ON CAREER IN TECHNOLOGY AND BUILDING PIXELS.IO

Pixels.IO was created to take my PhD thesis topic from paper (i.e. an academic novelty and intellectually very stimulating) to something deployable to the general public. I felt it my job to prove the value of my invention with the help of more hands. In that sense, I prefer to be queen rather than king!

 

GENDER AND LEADERSHIP IN A MALE DOMINATED INDUSTRY

Sometimes, when I am given the privilege, I use soft skills. Many times, I am not given the space or the bandwidth. In those times, I put myself in the mindset that I have nothing to lose. I gather up all my energy and express myself in a single outburst. It doesn’t always work (and occasionally backfires), but I am learning better ways to get my views through. We are in a world full of noise where problems are becoming more complex and evolved. It has become important for both women and men to make the best of the bandwidth they do manage to get.

 

ON FEMALE ENTREPRENEURS AND FINANCING

As Limor Fried would say: “We know how to do math”. So far, we have not leveraged anyone else’s money, nor participated in anyone’s lottery pool. Many of my female friends have spoken about push back as a female entrepreneur and I absolutely believe it. The reality is that venture capitalists also face the same challenges. The way I see it is that women currently have the opportunity to create a new standard for what is success (which might not have to look like scaled arbitrage). I appreciate the opportunity to step up and look for lesser known financial instruments to create value.  

 

ON INCREASING WOMEN’S PARTICIPATION IN TECHNOLOGY

One of the biggest reasons why I picked up computer science is because math and engineering do not lie. At the same time, the best computer science does not rely on sheer muscular strength (the single thing I find absolutely most admiring about men). In that sense, if you ignore the negative aspects of the environment, the computer science and engineering arena can be a relatively fair one to argue for equal wages and societal balance. We just have to be given a chance (and there will be failures along the way just like there always have been).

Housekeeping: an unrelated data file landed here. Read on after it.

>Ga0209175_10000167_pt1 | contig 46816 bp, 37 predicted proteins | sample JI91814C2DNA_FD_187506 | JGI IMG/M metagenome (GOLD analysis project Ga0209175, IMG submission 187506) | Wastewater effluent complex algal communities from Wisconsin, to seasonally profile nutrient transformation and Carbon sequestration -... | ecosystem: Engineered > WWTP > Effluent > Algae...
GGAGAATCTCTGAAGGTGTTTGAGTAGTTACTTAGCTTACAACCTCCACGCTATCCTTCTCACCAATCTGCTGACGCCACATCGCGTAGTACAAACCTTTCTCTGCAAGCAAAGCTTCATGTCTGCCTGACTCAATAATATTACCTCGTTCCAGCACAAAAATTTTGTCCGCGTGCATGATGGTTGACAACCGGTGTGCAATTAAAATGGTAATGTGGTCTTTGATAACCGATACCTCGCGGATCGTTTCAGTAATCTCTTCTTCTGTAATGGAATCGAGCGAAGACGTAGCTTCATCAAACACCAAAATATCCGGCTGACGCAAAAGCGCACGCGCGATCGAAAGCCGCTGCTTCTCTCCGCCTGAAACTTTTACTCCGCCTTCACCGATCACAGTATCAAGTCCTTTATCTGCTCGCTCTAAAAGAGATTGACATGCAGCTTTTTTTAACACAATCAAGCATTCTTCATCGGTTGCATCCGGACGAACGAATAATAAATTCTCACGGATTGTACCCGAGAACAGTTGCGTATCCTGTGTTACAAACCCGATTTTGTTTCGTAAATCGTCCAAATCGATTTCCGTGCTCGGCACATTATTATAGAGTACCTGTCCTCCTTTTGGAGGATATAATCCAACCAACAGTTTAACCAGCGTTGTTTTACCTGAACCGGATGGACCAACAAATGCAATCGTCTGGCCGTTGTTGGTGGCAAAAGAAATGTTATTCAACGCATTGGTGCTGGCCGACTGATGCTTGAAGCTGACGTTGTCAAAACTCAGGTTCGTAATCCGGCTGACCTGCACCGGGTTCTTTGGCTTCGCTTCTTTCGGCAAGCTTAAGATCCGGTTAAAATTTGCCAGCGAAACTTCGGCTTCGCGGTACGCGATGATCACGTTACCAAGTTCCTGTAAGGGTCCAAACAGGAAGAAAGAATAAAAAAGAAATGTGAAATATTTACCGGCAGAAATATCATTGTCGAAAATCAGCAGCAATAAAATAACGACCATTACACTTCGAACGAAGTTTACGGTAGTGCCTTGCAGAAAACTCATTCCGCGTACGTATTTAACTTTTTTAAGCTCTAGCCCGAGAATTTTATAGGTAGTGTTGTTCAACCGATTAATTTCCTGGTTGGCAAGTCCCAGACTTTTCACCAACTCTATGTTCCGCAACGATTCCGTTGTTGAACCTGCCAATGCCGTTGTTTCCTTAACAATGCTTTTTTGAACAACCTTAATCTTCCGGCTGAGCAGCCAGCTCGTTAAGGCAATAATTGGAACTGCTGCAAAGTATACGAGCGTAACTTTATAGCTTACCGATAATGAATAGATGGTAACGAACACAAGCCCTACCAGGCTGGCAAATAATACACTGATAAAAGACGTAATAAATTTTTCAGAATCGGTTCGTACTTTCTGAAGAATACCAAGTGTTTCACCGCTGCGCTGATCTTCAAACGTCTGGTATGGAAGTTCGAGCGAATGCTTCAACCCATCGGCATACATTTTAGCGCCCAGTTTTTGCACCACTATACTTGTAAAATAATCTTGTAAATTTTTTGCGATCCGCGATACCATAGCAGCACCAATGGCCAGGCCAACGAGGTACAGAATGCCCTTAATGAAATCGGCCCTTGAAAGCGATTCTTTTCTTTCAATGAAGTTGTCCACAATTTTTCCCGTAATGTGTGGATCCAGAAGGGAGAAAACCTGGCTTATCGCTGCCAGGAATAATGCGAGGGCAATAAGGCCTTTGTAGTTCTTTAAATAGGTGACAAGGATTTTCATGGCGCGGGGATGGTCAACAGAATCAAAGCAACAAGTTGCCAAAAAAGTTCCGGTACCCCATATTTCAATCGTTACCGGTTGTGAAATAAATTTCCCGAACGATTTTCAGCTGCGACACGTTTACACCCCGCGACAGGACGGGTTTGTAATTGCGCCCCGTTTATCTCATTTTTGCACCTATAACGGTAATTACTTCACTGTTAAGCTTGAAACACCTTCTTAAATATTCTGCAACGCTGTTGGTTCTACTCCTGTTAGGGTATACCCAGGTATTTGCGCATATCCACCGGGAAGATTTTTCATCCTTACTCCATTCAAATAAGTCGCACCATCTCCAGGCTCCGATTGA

ON CREATING AN UNOBTRUSIVE CODED REALITY

Our mind’s control center for interpreting the visual world takes up one of the largest chunks of our brain. Its the primary way most of us experience the world. Thus, it only makes sense for our devices to understand this environment too. We have always built buildings with aesthetics in mind. It only makes sense that we now have to consider our devices and make them interact with our environment too.

 

ON LIFE-LONG LEARNING

Innovation by far is the most important skill I bring to the table. Innovation is basically identifying problems and then finding effective solutions. It’s hard and it requires an understanding of what can be engineered because there is no sense in looking for problems which have no engineer-able solution. I am always looking for inspiration and increasing my knowledge of what is possible. It’s very hard to find a place that supports and cultivates innovation that balances out other interests like money and academic fame. This is also part of the reason why Pixels.IO exists today so that we can continue to provide more worthwhile solutions. We just need a couple of really great ideas and of course the best way to have one great idea is to start with many ideas.

 

Click here to download your free copy of the Female Leadership in Our Time